The American College of Neuropsychiatrists

(An Osteopathic Institution)

By Floyd E. Dunn, D.O., F.A.C.N., F.A.A.M.D.

A test of the viability of an institution is its capacity to survive and reintegrate following a disrupting crisis. Our College demonstrated (again) its ability to reintegrate after a crisis almost as devastating as that which it had survived in the earlier years of the sixties following the California Defection. The new crisis was, of course, the break-up of communication, integration, continuity, and record keeping in our College followed the sudden death of our stalwart Executive Secretary and Editor: our beloved Syd Kanev. Unfortunately, we had selfishly “ridden the willing horse to death”. Syd had been willing-and capable-so we all just “let Syd do it”. We had given him no younger assistants to “break in”, learn the ropes”, and share the load. When we suddenly found ourselves without our center-pole, our tent began to collapse. But fortunately we were able to shore it up: at a special meeting of the Board of Governors on February 6, 1977, John Cox, D.O., F.A.C.N., took over the duties of Secretary-treasurer of the A.O.B.N.P., and Ned Baron, D.O., accepted the post of Editor of the Bulletin. The crisis was handled, but things were shaky during the early months while the three willing volunteers were learning the intricacies of the positions they assumed. Many things involved throughout the operation of those three positions had never been written down in “Manuals of Procedure”. Syd knew how to do them all because he had helped them grow and develop over more than a decade and a half, but now, each of the three neophytes had to start “from scratch”, and learn by experience how things were done in each of the areas of their individual responsibility. It is a testament to their talents that each of them succeeded well—that the three new poles nicely held up the circus tent that is the A.C.N. and the AOBNP. And the show went on!

The Forty-first Annual Business and Scientific Sessions of the College were held in Atlanta, Georgia in the World Congress Center, November 6-12, 1977. The members recognized a decade of inflation by finally doubling dues in all categories of membership and increasing charges for annual evaluations of trainees’ programs. Otherwise, this meeting was notable chiefly for the poor attendance at our scientific lecture sessions. The real reason for this was not immediately apparent; perhaps it was a reaction to the success of the Mid-year Sessions earlier at Philadelphia under Dr. Arthur Greenfield’s chairmanship; or perhaps the growing frequency of continuing medical education programs was beginning to dampen interest in our particular annual sessions. In the business sessions, the members awarded life memberships to Wilbur Cole and George Guest; and the conclave of Fellows added Ned Baron and Fred Marshall to their number.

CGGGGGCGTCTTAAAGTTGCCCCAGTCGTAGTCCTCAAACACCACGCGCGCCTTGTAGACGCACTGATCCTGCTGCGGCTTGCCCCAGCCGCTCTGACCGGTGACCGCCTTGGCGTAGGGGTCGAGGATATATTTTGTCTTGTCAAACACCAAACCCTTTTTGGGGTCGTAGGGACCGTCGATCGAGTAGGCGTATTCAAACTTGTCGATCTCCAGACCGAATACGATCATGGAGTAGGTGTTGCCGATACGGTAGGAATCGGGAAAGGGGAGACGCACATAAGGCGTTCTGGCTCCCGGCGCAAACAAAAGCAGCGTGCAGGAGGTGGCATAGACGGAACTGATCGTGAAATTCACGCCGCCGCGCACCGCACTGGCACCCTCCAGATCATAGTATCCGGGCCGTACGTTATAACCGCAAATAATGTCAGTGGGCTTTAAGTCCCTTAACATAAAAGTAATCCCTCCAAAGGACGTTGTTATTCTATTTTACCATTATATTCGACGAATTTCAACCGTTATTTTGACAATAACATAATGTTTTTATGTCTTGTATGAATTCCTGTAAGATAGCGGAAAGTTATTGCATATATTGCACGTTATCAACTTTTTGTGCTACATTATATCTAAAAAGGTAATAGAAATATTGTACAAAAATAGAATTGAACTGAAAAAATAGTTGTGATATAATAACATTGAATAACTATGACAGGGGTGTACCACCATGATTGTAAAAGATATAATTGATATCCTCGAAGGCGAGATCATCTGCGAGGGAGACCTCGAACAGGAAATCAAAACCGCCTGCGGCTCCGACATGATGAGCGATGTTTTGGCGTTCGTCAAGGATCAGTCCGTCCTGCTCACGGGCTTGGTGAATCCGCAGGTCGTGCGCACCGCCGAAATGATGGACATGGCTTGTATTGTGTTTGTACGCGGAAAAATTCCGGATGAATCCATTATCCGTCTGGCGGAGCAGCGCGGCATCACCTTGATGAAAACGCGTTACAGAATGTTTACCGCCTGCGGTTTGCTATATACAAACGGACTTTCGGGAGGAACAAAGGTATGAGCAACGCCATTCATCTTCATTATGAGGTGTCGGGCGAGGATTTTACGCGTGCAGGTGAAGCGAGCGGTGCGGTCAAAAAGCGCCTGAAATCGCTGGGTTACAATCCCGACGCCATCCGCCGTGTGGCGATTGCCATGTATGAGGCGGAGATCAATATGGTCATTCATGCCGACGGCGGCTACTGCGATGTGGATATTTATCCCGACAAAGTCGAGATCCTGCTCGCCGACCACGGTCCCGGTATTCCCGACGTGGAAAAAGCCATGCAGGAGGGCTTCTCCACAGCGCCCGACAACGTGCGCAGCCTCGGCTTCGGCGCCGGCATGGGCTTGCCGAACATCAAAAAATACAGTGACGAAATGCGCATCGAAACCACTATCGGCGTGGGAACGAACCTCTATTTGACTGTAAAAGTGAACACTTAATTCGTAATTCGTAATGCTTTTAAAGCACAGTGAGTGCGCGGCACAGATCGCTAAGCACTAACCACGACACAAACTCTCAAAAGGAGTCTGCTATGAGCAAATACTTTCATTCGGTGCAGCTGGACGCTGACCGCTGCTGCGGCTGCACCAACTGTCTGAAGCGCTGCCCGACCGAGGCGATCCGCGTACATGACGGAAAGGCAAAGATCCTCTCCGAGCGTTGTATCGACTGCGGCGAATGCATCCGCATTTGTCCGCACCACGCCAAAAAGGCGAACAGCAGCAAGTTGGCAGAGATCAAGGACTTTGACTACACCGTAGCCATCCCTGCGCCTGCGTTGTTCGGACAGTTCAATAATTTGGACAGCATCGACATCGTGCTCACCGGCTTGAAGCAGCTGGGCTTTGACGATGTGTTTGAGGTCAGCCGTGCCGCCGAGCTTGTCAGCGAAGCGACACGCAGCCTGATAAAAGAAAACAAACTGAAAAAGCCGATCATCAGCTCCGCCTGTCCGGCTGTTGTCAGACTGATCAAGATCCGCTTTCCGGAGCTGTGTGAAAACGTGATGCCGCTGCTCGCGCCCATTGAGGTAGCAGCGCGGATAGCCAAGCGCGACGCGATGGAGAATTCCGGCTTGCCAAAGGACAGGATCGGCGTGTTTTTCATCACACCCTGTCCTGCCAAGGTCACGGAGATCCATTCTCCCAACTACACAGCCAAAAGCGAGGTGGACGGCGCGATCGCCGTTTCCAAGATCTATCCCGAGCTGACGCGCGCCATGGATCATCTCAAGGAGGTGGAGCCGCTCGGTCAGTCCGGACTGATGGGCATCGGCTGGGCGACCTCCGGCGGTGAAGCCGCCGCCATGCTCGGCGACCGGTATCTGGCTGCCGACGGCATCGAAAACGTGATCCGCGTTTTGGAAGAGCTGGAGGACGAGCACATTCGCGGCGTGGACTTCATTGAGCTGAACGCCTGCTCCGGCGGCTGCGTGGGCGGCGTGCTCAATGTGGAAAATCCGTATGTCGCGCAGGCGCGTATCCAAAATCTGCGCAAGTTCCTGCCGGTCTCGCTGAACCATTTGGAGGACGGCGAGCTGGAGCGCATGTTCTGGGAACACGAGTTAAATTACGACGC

The College went to the Sheraton Waikiki Hotel in Honolulu Hawaii for its Forty-second Annual Meeting, held in conjunction with the Annual A.O.A. Convention October 29-November 2, 1978. At this meeting, pursuant to earlier-adopted changes in the constitution, the Board of Governors was enlarged by the election (in staggered four-year terms) of four members-at-large. Dr. Floyd E. Dunn, as Chairman of the Constitution & By-Laws Committee presented a proposal to provide for the section of “Honorary Fellows” of the College: “in recognition of significant contribution to this College, to the Osteopathic Profession, or in the broad field of Humanities, upon recommendation of the Conclave of Fellows and approval of the Board of Governors;” and a proposal to change the mechanism of becoming a member of the college to agree with that of the A.O.A., so that new applicants could be enrolled thirty days after publication of the applicant’s name in one of the official Osteopathic Journals if no objections was made in that interim. The college members adopted both proposals.

The Board of Governors announced their decision to combine the office of Treasurer with that of Executive Secretary for convenience of carrying on business, and to be able to use the treasurer’s stipend in paying honoraria to our annual lecture program participants. Also, the Program Committee was restructured into a Standing Committee of five members.

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